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I'm dwelled on usage(s) of being in the following sentence.

Even with the model of memory being just physical memory, several options are possible.

Can it be written alternatively as the following?

Even with the model of memory which is just physical memory, several options are possible.

Does it yield same meaning?

AFAI understand the model of memory being just physical memory is object of even with. Isn't it because of "with" preposition? I ask what question to even with as what even with? to find the model of memory being just physical memory.

What is the usage of "being" here? Can same usage be applied to "having" or something else.

Or does the "being" belong to preposition "of"?

I'm really but really confused about the subject. I really appreciate if you can explain and elucidate it.

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No. "being just physical memory" is not a relative clause. Instead, it is the predicate of an absolute construction, whose subject is "the model of memory". An absolute construction has the sense of a subordinate clause, but with the specific subordinate conjunction left unspecified. Your example could be approximated with a subordinate "although" construction:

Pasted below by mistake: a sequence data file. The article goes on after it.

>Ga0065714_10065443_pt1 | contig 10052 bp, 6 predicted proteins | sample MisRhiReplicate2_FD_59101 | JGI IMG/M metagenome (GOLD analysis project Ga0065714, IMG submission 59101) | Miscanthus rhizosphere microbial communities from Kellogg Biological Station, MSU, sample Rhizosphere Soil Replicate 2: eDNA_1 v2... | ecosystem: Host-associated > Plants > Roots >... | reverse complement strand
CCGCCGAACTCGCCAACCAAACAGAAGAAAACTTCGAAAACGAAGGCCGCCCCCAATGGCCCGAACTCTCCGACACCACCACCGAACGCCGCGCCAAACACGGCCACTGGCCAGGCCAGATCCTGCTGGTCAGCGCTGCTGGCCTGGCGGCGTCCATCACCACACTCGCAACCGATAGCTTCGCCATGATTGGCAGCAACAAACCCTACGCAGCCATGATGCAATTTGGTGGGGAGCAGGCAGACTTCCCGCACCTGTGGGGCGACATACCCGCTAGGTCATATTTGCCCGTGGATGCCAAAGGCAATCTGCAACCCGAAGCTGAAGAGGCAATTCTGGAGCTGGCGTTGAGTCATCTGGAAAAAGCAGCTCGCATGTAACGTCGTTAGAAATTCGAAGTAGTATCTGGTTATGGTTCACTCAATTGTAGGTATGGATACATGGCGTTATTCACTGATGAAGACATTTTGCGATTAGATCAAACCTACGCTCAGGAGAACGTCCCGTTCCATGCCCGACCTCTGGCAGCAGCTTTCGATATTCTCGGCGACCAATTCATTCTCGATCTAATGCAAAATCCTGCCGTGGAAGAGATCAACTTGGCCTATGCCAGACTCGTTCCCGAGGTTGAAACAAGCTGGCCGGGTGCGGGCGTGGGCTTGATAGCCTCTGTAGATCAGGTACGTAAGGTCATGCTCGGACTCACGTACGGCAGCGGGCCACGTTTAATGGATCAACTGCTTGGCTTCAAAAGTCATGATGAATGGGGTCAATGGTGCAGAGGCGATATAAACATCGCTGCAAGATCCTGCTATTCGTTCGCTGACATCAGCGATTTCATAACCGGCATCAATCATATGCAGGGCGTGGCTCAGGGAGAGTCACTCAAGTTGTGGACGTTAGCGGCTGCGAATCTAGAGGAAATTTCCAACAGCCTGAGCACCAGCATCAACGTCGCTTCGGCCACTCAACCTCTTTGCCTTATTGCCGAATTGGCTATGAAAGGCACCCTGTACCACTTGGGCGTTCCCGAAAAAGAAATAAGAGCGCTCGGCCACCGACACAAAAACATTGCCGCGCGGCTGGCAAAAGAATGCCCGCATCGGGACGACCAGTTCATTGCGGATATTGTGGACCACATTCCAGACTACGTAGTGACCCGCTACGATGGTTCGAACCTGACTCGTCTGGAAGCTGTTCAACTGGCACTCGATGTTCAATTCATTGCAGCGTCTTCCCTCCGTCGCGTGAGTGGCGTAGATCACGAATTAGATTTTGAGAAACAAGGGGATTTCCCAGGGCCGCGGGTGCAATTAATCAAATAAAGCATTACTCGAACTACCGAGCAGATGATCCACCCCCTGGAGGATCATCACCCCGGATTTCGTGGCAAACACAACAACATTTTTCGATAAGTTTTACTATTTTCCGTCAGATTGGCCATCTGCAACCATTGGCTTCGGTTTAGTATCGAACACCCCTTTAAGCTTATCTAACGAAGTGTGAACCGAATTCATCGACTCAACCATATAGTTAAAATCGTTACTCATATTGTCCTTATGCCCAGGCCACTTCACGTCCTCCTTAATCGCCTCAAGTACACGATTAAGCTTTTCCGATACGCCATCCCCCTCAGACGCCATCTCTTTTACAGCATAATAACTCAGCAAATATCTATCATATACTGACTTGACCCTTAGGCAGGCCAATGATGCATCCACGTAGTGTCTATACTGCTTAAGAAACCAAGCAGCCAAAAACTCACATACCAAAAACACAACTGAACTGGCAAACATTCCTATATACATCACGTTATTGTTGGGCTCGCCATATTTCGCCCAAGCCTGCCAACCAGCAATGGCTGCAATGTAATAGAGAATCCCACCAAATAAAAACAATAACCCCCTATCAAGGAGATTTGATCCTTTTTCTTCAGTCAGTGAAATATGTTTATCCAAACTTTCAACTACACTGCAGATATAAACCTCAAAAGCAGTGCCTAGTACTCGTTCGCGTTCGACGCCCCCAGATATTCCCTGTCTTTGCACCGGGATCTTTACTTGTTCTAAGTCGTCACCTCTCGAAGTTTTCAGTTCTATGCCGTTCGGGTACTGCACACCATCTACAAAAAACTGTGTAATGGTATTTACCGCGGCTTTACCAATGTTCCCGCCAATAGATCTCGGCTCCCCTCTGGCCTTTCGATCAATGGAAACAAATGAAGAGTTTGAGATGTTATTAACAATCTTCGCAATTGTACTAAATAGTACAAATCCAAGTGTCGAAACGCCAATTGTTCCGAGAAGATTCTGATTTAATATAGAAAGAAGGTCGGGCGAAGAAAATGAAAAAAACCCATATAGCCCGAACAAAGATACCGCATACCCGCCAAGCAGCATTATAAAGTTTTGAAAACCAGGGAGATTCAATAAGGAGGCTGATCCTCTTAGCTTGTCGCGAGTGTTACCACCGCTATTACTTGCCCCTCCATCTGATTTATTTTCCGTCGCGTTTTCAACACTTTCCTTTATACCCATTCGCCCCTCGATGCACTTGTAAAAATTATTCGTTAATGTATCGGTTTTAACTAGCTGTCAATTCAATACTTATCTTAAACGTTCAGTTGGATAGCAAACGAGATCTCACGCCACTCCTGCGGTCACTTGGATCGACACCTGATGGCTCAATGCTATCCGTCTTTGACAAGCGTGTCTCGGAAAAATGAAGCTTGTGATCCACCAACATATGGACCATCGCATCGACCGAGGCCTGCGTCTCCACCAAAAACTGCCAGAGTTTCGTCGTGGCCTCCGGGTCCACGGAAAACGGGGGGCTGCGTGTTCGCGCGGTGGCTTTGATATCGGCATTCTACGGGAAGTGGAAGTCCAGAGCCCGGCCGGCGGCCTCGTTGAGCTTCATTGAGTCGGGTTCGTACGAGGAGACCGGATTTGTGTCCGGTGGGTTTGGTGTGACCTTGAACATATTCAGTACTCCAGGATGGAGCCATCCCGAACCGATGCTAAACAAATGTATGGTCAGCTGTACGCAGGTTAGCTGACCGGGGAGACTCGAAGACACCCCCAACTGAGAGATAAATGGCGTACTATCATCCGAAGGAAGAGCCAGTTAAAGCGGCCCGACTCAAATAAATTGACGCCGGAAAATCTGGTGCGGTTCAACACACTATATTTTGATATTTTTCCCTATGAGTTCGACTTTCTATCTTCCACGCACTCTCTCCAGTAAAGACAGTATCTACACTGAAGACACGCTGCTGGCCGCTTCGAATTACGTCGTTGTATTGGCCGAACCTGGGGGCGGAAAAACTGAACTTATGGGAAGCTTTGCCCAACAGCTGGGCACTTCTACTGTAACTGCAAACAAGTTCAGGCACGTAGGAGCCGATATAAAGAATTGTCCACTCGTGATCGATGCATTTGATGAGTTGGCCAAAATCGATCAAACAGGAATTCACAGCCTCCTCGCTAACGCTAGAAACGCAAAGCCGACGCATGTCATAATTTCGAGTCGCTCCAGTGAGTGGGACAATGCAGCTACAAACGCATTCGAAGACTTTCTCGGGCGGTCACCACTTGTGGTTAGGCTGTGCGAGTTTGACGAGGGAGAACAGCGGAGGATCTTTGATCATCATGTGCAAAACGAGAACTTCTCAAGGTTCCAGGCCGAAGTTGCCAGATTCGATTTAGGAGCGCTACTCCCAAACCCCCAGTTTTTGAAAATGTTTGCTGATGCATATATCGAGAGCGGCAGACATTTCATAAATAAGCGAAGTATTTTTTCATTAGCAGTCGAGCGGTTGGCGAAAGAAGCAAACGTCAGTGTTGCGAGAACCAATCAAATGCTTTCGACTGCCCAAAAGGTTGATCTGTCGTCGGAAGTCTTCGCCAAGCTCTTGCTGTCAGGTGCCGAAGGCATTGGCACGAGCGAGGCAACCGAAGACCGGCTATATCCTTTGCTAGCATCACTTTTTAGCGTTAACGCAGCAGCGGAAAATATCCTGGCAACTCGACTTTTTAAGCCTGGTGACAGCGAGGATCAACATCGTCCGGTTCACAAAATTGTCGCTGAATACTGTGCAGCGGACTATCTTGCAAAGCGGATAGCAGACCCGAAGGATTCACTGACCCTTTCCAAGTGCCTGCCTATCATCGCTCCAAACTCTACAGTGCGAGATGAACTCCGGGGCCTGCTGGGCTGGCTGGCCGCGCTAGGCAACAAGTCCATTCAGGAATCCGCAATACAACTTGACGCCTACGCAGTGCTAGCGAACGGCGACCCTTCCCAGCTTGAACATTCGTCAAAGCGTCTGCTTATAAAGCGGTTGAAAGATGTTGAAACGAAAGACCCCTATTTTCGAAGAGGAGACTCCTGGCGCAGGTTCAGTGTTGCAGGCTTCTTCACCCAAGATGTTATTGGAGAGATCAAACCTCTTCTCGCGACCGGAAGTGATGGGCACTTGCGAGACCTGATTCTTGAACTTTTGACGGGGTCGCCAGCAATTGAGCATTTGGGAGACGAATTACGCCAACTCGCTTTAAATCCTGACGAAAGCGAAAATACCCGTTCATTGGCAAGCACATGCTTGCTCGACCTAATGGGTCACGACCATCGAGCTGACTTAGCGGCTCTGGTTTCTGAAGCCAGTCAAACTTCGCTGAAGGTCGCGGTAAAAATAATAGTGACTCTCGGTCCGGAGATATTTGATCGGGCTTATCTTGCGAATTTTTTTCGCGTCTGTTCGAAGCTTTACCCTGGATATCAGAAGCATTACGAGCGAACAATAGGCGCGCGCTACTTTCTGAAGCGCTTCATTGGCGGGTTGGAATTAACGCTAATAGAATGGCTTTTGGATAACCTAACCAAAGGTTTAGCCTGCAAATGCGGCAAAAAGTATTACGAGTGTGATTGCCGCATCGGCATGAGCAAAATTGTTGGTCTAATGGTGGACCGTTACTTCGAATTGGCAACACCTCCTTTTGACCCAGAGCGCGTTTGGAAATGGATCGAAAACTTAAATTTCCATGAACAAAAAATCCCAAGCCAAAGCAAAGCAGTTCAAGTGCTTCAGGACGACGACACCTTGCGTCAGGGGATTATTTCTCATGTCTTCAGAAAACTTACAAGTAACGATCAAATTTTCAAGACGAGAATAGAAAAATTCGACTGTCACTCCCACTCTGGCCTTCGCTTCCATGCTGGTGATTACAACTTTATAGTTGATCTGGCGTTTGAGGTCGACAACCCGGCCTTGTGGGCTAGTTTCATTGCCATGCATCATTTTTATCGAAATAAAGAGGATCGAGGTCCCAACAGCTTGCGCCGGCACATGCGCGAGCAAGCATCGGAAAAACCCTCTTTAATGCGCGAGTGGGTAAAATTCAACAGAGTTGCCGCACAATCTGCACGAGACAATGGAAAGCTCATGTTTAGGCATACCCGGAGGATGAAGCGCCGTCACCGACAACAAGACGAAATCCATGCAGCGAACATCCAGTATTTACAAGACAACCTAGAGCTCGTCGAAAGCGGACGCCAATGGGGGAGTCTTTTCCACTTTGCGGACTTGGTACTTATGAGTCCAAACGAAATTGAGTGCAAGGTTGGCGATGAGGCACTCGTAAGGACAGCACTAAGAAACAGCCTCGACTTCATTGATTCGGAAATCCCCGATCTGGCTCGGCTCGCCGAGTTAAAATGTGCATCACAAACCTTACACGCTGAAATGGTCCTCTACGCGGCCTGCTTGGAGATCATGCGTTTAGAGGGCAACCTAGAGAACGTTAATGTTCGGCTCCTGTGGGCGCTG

Even with the model of memory being just physical
  memory, several options are possible.

~= Although the model of memory is just physical memory,
   several options are possible.

In the absolute construction, the tense and the subordinate conjunction are lost, and the subject of the subordinate clause is introduced by "with". In other such absolute constructions, the subject of the absolute construction is left understood.

  • So can it be written also without "with" as Even the model of memory being just physical memory, several options are possible. Is it also right and have same meaning? – itsnotmyrealname Apr 21 at 7:51
  • No, "with" can't be omitted (unless, in other examples, the entire subject is omitted). IMO, the example you give is ungrammatical. – Greg Lee Apr 21 at 17:03

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